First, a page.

PCA (Fig. 4A, B) and OPLS-DA (Fig. 4C, D) analysis results showed that EP group was clearly separated from those in the healthy group, indicating that the RA EP patients have totally different metabolic serum characteristics from healthy individuals. In OPLS-DA positive ion mode: R2X = 0.667 (cum), R2Y = 0.985 (cum), Q2 = 0.968 (cum). And in OPLS-DA negative ion mode: R2X = 0.496 (cum), R2Y = 0.983 (cum), Q2 = 0.965 (cum). By metabolite identification, 24 differential metabolites including 11 in positive ion mode and 13 in negative ion mode were obtained between DP and healthy groups (Table 3). Compared with the healthy group, 7 metabolites in DP group showed a downward trend, and 17 metabolites showed an upward trend (P < 0.01).

Fig. 4
figure 4

PCA and OPLS-DA scores of healthy and RA EP serum metabolic profile. A PCA score in positive ion mode. B PCA score in negative ion mode. C OPLS-DA score in positive ion mode. D OPLS-DA score in negative ion mode

Table 3 Serum metabolites of RA EP patients

Comparative analysis of common differential metabolites between DP and EP groups

19 metabolites were common to DP and EP groups, including 8 in positive ion mode: L-Homocysteic acid, S-Nitrosoglutathione, LysoPE(P-16:0/0:0), LysoPC(16:0/0:0), LysoPC(P-18:0/0:0), Bisdiphosphoinositol tetrakisphosphate, PE(22:0/24:0), PC(24:0/24:1(15Z)), and 11 in negative ion mode: Pyruvic acid, D-Ribose, N(omega)-Hydroxyarginine, Citric acid, Gamma-Glutamylserine, 5-Thymidylic acid, Inosinic acid, SN38 glucuronide, PC(O-22:1(13Z)/22:3(10Z,13Z,16Z)), PE(22:0/24:1(15Z)), Octanoyl-CoA.

Compared with DP group, L-Homocysteic acid (Fig. 5A), LysoPE(P-16:0/0:0) (Fig. 5B), N(omega)-Hydroxyarginine (Fig. 5C) and LysoPC(16:0/0:0) (Fig. 5D) decreased (P < 0.05), and Pyruvic acid (Fig. 5E), D-Ribose (Fig. 5F), Gamma-Glutamylserine (Fig. 5G), PE(22:0/24:1(15Z)) (Fig. 5H), Inosinic acid (Fig. 5I) increased (P < 0.05) in EP group. Menawhile, S-Nitrosoglutathione (Fig. 5J), 5-Thymidylic acid (Fig. 5K), SN38 glucuronide (Fig. 5L), PE(22:0/24:0) (Fig. 5M), PC(24:0/24:1(15Z)) (Fig. 5N) and Bisdiphosphoinositol tetrakisphosphate (Fig. 5O) increased significantly in DP group compared to EP group (P < 0.05). However, there was no statistical difference in Citric acid (Fig. 6A), Octanoyl-CoA (Fig. 6B), LysoPC(P-18:0/0:0) (Fig. 6C) and PC(O-22:1(13Z)/22:3(10Z,13Z,16Z)) (Fig. 6D) between DP and EP group (P > 0.05).

Fig. 5
figure 5

Comparative analysis of common differential metabolites between RA DP and EP groups. Compared with DP group, A-–D decreased and E-I increased in EP group. J-O increased in DP group compared to EP group. * refers to P < 0.05; ** refers to P < 0.01

Fig. 6
figure 6

Comparative analysis of common differential metabolites between RA DP and EP groups. There was no statistical difference in A-D between DP and EP group. ** refers to P 0.01

Bioinformatics analysis of unique metabolites of DP and EP groups

There were 6 unique metabolites in DP group: 5-Methoxytryptamine, 4-Fumarylacetoacetic acid, LysoPC(18:1(9Z)/0:0), LysoPC(20:1(11Z)/0:0), Glucosylceramide (d18:1/12:0), PE(20:3 (5Z,8Z,11Z) /22:6 (4Z,7Z,10Z,13Z,16Z,19Z)), and 5 unique metabolites in EP group: Gamma-Aminobutyric acid (GABA), LysoPA(18:1(9Z)/0:0), DG(18:3 (6Z,9Z,12Z)/22:6 (4Z,7Z,10Z,13Z,16Z,19Z) /0:0), L-Targinine, PC(24:0/24:0). IPA core function analysis results show that Melatonin Degradation II, Tyrosine Degradation I, Superpathway of Melatonin Degradation are biological pathways closely related to DP group (Fig. 7A). And Glutamate Dependent Acid Resistance, GABA Receptor Signaling, Glutamate Degradation III (via 4-aminobutyrate), 4-aminobutyrate Degradation I, Putrescine Degradation III, Circadian Rhythm Signaling, Neuroinflammation Signaling Pathway, Neurovascular Coupling Signaling Pathway are related biological pathways in EP group (Fig. 7B). In network analysis results, 5-Methoxytryptamine involved in Melatonin Degradation II and Superpathway of Melatonin Degradation is the key metabolite to DP group (Fig. 7C). Meanwhile, GABA is the key metabolite in EP group (Fig. 7D), which involved in Glutamate Dependent Acid Resistance, GABA Receptor Signaling, Glutamate Degradation III (via 4-aminobutyrate) and 4-aminobutyrate Degradation I.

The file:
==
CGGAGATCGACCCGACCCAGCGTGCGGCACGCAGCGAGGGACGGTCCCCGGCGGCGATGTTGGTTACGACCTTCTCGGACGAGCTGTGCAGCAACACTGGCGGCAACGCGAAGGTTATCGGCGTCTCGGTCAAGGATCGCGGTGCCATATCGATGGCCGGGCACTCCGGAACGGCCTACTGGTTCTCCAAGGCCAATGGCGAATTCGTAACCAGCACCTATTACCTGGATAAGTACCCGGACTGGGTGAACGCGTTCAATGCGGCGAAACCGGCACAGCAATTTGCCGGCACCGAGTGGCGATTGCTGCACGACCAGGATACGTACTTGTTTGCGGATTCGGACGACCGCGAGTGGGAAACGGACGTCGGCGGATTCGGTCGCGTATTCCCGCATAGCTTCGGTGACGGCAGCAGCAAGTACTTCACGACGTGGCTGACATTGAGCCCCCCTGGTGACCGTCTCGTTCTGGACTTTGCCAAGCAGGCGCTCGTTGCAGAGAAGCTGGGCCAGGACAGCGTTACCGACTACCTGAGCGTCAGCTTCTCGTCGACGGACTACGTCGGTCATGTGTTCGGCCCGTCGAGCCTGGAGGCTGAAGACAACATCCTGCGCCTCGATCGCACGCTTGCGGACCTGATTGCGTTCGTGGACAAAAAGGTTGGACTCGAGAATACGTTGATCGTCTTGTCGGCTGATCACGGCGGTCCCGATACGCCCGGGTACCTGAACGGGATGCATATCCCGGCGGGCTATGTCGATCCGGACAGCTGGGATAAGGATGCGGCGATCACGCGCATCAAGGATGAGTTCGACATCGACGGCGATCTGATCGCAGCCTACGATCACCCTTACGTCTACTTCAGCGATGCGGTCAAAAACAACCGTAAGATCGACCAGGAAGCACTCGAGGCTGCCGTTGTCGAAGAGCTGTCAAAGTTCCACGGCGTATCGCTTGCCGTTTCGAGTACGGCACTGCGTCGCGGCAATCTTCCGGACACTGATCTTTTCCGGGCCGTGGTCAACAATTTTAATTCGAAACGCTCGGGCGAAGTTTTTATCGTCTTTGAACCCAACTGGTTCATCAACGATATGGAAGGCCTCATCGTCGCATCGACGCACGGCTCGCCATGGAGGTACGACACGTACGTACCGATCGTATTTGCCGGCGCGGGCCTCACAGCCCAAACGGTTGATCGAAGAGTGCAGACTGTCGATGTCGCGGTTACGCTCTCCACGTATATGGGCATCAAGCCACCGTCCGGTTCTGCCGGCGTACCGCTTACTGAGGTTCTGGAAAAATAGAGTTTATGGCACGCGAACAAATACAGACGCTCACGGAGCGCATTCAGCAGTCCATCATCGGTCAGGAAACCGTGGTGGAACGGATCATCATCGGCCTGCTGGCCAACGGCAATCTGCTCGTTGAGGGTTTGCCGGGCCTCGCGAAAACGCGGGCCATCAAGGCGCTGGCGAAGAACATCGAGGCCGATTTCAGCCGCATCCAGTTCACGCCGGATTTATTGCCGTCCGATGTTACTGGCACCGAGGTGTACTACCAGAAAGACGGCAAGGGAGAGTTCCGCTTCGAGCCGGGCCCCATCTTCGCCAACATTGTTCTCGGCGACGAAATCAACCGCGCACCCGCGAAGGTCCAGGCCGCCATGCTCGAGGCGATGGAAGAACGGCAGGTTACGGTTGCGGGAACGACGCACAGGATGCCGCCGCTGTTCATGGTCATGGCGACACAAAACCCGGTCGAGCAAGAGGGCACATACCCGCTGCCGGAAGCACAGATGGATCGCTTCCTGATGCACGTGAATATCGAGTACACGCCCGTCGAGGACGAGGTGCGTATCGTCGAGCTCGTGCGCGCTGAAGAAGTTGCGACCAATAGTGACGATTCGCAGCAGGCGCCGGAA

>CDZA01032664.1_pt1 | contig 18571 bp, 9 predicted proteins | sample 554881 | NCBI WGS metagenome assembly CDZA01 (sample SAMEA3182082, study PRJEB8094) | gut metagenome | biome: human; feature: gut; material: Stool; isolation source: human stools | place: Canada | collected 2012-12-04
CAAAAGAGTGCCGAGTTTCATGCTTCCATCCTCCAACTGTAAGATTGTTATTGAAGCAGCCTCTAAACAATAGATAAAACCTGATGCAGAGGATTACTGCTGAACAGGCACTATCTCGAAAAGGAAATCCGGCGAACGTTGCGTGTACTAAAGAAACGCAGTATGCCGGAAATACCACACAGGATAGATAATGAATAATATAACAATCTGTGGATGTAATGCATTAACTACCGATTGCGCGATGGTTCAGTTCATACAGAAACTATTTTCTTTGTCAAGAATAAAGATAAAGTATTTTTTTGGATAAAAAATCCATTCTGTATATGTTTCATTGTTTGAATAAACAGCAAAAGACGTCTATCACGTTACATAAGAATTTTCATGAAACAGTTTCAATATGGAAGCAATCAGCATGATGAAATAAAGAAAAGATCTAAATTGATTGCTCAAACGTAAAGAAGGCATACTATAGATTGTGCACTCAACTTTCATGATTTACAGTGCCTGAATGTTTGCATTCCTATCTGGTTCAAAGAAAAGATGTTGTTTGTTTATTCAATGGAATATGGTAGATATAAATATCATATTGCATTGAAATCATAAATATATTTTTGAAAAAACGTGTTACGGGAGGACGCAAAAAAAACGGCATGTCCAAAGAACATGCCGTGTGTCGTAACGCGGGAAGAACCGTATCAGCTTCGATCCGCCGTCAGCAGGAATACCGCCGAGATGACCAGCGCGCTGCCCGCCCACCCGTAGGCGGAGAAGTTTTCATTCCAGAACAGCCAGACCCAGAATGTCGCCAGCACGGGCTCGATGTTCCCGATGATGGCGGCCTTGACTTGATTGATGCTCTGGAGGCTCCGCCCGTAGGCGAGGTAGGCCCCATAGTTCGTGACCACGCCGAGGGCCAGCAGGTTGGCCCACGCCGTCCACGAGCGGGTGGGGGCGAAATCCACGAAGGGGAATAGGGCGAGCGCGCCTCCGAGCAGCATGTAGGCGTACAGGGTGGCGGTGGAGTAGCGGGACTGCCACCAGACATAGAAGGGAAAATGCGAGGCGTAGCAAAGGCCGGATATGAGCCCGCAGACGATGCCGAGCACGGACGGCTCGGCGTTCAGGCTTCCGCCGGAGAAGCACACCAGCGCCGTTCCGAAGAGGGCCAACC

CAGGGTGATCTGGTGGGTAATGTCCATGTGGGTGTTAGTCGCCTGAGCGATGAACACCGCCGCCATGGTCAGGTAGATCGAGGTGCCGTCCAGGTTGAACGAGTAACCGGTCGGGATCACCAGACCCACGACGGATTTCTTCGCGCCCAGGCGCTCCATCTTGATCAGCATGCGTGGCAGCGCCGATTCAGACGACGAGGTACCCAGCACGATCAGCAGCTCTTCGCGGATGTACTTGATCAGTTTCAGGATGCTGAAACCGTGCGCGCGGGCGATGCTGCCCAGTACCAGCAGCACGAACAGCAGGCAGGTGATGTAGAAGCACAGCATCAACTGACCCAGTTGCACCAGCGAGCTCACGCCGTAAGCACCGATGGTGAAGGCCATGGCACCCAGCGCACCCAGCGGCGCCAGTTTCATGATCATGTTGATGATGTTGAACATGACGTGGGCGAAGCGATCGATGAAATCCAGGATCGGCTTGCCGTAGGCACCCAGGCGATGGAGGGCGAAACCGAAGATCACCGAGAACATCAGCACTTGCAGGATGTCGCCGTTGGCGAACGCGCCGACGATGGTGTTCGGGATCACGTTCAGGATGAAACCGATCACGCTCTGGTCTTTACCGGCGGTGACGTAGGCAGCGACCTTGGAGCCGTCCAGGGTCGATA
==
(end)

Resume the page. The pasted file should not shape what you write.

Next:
Fig. 7
figure 7

Bioinformatics analysis of unique metabolites of RA DP and EP groups. A Biological pathways related to RA DP; B Biological pathways related to RA EP; C Network analysis of key metabolites of RA DP; D Network analysis of key metabolites of RA EP. Threshold = 1.3

Bioinformatics analysis between unique metabolites of RA DP and EP groups with human target genes for RA

GeneCards, the human gene database, was used to retrieve RA human target genes. Through the IPA analysis between unique metabolites of RA DP and EP groups with human target genes for RA, the network relationship was obtained (Fig. 8A). Among the 6 unique metabolites of RA DP, 5-methoxytryptamine and LysoPC(18:1(9Z)/0:0) were closely related to RA target genes. In particular, melatonin can link 5-methoxytryptamine to target genes in the extracellular space, plasma membrane, cytoplasm, and nucleus that are related to RA. Furthermore, 5-methoxytryptamine might play a role in cancer, tumor morphology, gastrointestinal disease, hepatic system disease, inflammatory disease, cardiovascular disease (Fig. 8D) etc. through colorectal cancer metastasis signaling, tumor microenvironment pathway, apoptosis signaling, MYC mediated apoptosis signaling, erythropoietin signaling pathway, LXR/RXR activation (Fig. 8B) etc. Meanwhile, GABA, LysoPA(18:1(9Z)/0:0) and L-Targinine, the unique metabolites of RA EP, were closely related to RA target genes. GABA, in particular, has been linked to RA-related target genes found in the extracellular space, plasma membrane, cytoplasm, and nucleus. Through neuroinflammation signaling pathway, osteoarthritis pathway, glucocorticoid receptor signaling, ILK signaling, IL-17 signaling and HIF1α signaling (Fig. 8C) etc. GABA might participate in inflammatory response, organismal injury and abnormalities, cancer, infectious diseases, skeletal and muscular disorders, neurological disease (Fig. 8E) etc.